Of course, there’s every chance the market will lose its senses again. And the mainstream clowns will once more crow, “You see, the Aussie is a reserve currency… it is a safe haven.”
If that’s what they want to think, fine. But us? We prefer the insight of our in-house technical analyst… Slipstream Trader, Murray Dawes. He sent the following chart to your editor this morning.
It’s a five-year chart of the Aussie dollar against the U.S. dollar:
Click here to enlarge
Here’s what he told us:
“The Aussie dollar has just turned over into long-term downtrend with the 10-week moving average (MA) crossing the 35-week MA. You can see in the chart that each time this has happened in the past five years we have seen a sharp sell-off. Also, we have fallen under the 2008 high of US98.5c causing the weekly chart to look like a potential double top.”
Bottom line: Murray is bearish on the Aussie dollar. It doesn’t mean the Aussie will head south in a straight line. But it means a move down is a higher probability.
And given his track record of short selling this market we’re loathe to ignore his views.
[Ed note: he's just sent his traders a message telling them to close out a 17% gain on Fortescue Mining... not bad for four weeks work!]
Don’t forget, the daily turnover in currency markets is huge…
According to the Bank for International Settlements, in April 2010 the daily turnover was USD$3.98 trillion.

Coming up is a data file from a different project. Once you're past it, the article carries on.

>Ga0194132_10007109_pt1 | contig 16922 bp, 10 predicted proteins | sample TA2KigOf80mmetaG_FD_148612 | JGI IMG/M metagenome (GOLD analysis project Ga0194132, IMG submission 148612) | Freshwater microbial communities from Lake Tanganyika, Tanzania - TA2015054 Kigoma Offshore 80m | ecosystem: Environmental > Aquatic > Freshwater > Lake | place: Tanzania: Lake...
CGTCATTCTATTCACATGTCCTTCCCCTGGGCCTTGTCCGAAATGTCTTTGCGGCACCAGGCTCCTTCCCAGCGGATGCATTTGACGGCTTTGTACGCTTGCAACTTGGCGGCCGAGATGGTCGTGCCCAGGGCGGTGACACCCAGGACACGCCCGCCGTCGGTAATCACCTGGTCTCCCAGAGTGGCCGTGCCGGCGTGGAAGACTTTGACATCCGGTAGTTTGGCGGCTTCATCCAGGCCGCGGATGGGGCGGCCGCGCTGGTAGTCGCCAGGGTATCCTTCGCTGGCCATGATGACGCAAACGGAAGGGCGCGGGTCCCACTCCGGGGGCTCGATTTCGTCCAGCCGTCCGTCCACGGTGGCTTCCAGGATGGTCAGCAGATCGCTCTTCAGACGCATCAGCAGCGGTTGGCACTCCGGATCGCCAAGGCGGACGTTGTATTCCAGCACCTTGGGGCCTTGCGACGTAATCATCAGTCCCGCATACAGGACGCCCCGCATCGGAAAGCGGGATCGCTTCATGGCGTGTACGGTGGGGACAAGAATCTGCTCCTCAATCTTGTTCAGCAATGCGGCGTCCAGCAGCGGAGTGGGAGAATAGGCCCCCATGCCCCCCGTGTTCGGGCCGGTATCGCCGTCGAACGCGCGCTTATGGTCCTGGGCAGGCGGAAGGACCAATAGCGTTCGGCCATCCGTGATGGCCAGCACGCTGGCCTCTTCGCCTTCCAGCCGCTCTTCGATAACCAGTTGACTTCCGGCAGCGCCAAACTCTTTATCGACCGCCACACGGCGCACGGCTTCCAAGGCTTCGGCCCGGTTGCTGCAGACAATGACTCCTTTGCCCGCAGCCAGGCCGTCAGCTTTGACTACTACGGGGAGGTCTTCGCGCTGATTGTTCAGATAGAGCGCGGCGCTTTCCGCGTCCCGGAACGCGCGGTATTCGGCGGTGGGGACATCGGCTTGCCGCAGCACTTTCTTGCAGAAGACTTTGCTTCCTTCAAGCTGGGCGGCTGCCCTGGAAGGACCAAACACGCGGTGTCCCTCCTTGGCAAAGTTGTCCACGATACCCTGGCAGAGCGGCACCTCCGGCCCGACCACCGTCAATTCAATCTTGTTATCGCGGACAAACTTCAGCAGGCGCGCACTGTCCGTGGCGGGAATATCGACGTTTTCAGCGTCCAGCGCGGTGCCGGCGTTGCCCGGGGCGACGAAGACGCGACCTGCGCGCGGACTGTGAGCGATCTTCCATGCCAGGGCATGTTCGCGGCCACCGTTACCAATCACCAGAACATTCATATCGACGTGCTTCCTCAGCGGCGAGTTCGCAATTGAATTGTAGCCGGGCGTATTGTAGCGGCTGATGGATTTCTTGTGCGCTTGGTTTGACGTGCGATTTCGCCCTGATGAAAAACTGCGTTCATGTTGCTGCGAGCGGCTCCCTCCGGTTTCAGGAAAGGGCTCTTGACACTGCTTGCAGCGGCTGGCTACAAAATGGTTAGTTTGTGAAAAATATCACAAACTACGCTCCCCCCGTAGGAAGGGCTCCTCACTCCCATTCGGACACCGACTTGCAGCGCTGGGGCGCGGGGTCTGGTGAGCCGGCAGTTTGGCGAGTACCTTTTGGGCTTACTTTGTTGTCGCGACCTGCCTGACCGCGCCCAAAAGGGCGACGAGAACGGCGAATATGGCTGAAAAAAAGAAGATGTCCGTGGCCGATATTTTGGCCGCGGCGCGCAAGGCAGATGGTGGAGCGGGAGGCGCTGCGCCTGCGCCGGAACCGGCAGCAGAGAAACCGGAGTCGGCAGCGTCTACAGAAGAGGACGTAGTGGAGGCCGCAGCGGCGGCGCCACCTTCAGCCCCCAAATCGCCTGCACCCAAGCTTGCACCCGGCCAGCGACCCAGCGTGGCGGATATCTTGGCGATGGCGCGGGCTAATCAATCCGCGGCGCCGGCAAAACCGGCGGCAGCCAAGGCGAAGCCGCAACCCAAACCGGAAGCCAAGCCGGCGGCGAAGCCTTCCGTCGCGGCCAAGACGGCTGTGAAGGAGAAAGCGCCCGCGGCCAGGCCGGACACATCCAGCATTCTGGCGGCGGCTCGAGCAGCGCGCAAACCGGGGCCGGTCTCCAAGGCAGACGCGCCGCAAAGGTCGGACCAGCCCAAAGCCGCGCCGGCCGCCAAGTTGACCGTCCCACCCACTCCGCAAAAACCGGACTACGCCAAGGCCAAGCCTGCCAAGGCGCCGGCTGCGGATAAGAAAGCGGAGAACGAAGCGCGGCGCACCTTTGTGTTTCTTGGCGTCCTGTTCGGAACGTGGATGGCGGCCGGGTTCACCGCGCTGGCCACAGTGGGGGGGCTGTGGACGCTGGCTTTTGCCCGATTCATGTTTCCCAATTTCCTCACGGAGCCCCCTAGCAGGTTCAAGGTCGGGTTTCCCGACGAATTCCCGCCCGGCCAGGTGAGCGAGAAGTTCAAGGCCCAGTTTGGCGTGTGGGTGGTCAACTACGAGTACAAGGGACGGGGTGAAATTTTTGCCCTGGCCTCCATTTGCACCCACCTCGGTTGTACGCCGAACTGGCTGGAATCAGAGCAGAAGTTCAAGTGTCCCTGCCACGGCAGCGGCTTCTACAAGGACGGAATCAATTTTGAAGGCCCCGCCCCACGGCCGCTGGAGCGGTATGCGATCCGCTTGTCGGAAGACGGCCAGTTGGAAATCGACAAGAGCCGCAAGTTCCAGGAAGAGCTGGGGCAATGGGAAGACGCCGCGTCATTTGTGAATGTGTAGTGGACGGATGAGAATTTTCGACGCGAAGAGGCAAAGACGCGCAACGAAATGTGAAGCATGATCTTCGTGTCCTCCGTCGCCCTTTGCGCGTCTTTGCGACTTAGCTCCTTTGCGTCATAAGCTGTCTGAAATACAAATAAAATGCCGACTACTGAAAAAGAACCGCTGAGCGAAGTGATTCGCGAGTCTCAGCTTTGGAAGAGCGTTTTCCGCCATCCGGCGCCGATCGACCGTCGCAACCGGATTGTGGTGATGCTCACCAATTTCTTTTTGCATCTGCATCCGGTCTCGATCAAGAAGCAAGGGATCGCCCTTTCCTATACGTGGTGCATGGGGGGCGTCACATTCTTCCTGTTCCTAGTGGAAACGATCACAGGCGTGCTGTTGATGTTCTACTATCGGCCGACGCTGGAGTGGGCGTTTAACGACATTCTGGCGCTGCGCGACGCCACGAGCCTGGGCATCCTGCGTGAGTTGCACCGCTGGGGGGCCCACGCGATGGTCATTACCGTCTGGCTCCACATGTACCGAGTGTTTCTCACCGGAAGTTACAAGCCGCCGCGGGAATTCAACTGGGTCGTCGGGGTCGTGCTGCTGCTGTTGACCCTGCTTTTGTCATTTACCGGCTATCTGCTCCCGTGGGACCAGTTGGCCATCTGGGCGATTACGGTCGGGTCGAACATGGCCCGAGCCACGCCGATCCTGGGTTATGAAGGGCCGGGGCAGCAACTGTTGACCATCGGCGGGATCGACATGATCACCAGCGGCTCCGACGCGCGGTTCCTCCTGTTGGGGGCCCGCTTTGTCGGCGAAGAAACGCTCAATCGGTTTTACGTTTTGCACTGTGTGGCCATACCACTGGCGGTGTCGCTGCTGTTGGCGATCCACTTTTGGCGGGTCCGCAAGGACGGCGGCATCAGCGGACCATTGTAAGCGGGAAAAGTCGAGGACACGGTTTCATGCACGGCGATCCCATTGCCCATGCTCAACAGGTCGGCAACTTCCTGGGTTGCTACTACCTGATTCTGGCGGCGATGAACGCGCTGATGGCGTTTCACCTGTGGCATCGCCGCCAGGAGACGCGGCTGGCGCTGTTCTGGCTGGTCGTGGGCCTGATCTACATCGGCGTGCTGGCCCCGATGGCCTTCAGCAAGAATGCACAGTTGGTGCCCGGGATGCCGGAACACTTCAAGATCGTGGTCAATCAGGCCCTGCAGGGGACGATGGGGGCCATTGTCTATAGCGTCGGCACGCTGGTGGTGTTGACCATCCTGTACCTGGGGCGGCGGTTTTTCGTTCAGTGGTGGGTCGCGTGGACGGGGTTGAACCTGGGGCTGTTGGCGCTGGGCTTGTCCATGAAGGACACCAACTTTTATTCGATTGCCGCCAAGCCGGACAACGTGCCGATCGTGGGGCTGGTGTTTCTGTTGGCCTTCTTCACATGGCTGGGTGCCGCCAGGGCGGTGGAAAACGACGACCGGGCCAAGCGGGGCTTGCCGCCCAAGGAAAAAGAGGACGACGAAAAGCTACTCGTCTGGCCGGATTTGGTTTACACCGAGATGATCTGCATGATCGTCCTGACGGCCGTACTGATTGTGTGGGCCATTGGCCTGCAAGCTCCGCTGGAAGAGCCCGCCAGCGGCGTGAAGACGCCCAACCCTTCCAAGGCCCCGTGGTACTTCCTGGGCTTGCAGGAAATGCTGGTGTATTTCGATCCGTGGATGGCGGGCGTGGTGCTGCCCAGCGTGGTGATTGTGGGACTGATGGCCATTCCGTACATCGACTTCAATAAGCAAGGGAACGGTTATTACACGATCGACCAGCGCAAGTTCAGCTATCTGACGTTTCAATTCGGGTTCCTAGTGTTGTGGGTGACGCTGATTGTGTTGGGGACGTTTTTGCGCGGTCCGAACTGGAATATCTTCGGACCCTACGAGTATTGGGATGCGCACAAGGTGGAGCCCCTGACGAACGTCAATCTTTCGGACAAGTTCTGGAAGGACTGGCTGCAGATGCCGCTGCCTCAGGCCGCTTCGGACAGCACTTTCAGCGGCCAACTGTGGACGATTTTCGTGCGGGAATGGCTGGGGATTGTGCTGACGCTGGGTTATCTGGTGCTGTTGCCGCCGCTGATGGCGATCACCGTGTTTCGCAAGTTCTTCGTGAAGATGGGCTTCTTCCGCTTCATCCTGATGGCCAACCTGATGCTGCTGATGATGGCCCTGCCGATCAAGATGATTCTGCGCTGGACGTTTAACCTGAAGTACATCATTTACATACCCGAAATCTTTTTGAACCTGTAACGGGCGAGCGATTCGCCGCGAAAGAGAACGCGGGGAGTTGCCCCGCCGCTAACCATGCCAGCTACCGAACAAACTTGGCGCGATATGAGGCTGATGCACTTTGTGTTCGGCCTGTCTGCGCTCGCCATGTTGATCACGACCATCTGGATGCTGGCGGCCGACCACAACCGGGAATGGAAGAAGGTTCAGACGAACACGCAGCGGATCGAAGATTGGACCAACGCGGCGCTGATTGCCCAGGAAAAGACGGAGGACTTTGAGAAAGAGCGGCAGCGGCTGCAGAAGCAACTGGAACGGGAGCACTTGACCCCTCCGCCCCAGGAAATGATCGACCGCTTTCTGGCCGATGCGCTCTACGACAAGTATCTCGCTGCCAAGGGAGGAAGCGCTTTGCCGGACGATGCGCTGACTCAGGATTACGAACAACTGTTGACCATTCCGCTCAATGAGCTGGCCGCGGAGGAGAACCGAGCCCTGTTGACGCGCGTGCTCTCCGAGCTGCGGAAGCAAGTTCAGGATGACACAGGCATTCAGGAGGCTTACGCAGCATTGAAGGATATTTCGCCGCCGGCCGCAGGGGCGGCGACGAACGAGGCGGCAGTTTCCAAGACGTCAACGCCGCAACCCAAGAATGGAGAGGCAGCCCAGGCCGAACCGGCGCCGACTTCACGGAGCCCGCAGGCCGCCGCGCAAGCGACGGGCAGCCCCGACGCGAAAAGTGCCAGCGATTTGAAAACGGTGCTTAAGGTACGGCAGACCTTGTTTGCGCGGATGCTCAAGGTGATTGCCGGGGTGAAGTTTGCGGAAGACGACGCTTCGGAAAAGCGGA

With around 7.6% of that volume involving the Aussie dollar. It’s hard to know the exact numbers, but only a fraction of daily trade involves transactions for goods and services. Most currency trading is traders and speculators buying and selling currencies based on their view of the market.
As soon as the sentiment switches from one side to the other you get big price moves… as you can see on Murray’s chart above.
And that’s the point we want to make to you today. The high Aussie dollar never had anything to do with reserve currency status or safety. It was all about traders punting on Chinese economic growth and soaring commodity prices.
If traders start believing China won’t grow as fast and commodity prices won’t rise as fast, well… there’s not much reason to buy Aussie. Put it this way, foreign investors aren’t about to buy Australian dollars so they can invest in Myer or Harvey Norman shares.
The Aussie dollar has always been a “risk” asset… and guess what? It always will be.
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Written by Kris Sayce
Kris Sayce is Editor in Chief of Australia’s biggest circulation daily financial email — Money Morning. (You can subscribe to Money Morning for free here).
Kris is also editor of Australian Small-Cap Investigator, his small-cap stock research service, where he provides detailed analysis on some the brightest, smallest listed companies on the ASX.
If you’re already a subscriber to these publications, or want to follow his financial world view more closely, then we recommend you join Kris on Google+. It’s where he shares investment insight, commentary and ideas that he can’t always fit into his regular Money Morning essays.